There has been a lot of press recently about the cost advantages of Bond ETFs vs. Bond Mutual Funds. It may therefore come as a surprise that for many investors Bond Mutual Funds are actually the less expensive option. To understand why, let’s compare each of the costs you encounter when investing in Bond Mutual Funds and ETFs.
Bond ETFs are cited as being less expensive because they have lower expense ratios on average than Bond Mutual Funds. The expense ratio is the money charged to investors to compensate the ETF manager or Mutual Fund Company. While reported on an annualized basis, the fee is charged and deducted from the fund’s NAV on a daily basis. It is important to understand that this is a fee that is charged continually as long as the fund is held.
The average Bond ETF has an annual expense ratio of 0.28% according to Morningstar, while the average bond mutual fund has an annual expense ratio of 1.01%. If you are investing $100,000, the average bond mutual fund costs you $620 more per year than the average bond ETF. This is a significant amount of money not only in terms of the $620 per year, but also in terms of the loss of interest compounding on that money for long term investors.
Most ETFs are passively managed, meaning they are designed to track an index, and there is very little discretion involved in the management of the ETFs’ portfolio. Most Bond Mutual Funds on the other hand are actively managed, and therefore employ a team of high priced portfolio managers and analysts. Their goal is to outperform an index through smart investment picks. However not all bond mutual funds are actively managed so a fairer comparison is passively managed bond mutual funds (called index funds). Bond ETFs win here as well, as the average expense ratio for a bond index mutual fund is 0.37%. This is almost two-thirds less than the average bond mutual fund, but still ⅓ more than the average bond ETF.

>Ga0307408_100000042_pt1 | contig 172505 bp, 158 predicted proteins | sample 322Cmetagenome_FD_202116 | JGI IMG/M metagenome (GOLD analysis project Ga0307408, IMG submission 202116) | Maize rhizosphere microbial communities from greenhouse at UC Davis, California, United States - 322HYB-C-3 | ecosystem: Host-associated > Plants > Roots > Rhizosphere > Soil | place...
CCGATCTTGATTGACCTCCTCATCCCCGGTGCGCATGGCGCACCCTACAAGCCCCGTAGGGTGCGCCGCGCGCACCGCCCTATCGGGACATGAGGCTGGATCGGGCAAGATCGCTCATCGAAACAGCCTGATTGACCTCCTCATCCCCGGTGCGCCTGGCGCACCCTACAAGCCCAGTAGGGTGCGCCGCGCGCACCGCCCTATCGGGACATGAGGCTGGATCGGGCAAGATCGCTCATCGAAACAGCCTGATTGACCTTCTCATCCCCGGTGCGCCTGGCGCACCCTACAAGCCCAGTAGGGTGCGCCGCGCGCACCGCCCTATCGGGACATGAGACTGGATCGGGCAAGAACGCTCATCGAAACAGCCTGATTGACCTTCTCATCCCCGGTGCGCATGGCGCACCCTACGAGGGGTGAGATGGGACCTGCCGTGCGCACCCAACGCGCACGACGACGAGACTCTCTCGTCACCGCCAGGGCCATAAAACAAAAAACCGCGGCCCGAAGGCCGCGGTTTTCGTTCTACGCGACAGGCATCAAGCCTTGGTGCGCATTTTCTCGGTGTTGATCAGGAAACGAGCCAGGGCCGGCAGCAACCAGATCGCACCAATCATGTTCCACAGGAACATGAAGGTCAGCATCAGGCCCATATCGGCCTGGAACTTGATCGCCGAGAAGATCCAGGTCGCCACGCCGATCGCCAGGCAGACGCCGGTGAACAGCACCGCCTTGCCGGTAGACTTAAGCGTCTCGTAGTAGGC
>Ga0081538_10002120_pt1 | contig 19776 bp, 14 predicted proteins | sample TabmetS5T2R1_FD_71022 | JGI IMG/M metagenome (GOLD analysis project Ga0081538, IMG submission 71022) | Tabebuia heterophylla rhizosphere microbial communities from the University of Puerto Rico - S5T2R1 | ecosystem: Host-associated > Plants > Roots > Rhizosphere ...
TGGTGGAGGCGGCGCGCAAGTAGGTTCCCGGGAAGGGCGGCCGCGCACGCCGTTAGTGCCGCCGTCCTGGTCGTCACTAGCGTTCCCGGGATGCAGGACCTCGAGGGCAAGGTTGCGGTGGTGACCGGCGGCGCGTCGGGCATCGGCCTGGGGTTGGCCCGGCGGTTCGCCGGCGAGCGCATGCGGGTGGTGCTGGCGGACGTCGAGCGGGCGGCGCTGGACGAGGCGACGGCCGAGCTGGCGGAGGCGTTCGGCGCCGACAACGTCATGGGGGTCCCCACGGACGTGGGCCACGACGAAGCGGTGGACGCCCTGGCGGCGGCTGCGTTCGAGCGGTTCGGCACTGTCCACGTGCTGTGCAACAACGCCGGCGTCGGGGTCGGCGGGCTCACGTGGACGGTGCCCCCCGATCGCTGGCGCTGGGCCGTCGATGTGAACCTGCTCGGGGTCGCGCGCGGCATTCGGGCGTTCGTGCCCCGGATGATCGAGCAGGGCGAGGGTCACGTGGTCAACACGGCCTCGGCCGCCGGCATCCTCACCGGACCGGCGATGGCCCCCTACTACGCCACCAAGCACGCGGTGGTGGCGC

When you factor in commissions, the question of whether Bond ETFs or Bond Mutual Funds are more expensive gets more complicated.
When you buy and sell most Bond ETFs you are charged a commission, which is the same as the commission for buying and selling stocks. This is in the range of $8 to $10 each time you buy or sell with the major online brokers. If you are transacting through a full service broker, the fee can range from $50 up to $100 or more.
This can be a big cost to investors who are investing small amounts of money on a regular basis. Take an investor who is following a monthly investment plan, where they buy $1000 worth of Bond ETFs each month. Even if the investor is investing through a discount broker, they are going to be paying a $8 commission on the low end. While $8 does not seem like a lot of money, as a percentage of a $1000 investment it is fairly high. If you are investing in $1000 increments, this equates to an extra .80% in fees. At $5,000 the fee equates to an additional .4%. While this is a one time non recurring fee, there is also a commission charged when you sell the position.
Mutual funds can also have commissions and transaction charges, and even worse load charges (you can learn more about this in our article on understanding and minimizing mutual fund fees). However, with most mutual funds you can also buy the fund directly from the mutual fund company, bypassing your stockbroker, and without paying a load or a commission. If you are investing in increments of less than $5,000 and willing to have your funds located outside of your brokerage account, this option generally makes bond mutual funds the less expensive option.
If you are investing over $10,000 at a time or only make 1 to 2 deposits/withdrawals into an ETF per year, then Bond ETFs are likely to be the less expensive option. If you are investing smaller amounts of money on a regular basis, then make sure you factor in commissions when calculating ETF costs. If you are on a regular monthly investment plan, we suggest having an account directly with the mutual fund company as the most cost effective choice.
For more on bond mutual funds and ETFs see the bond funds section here at Learn Bonds.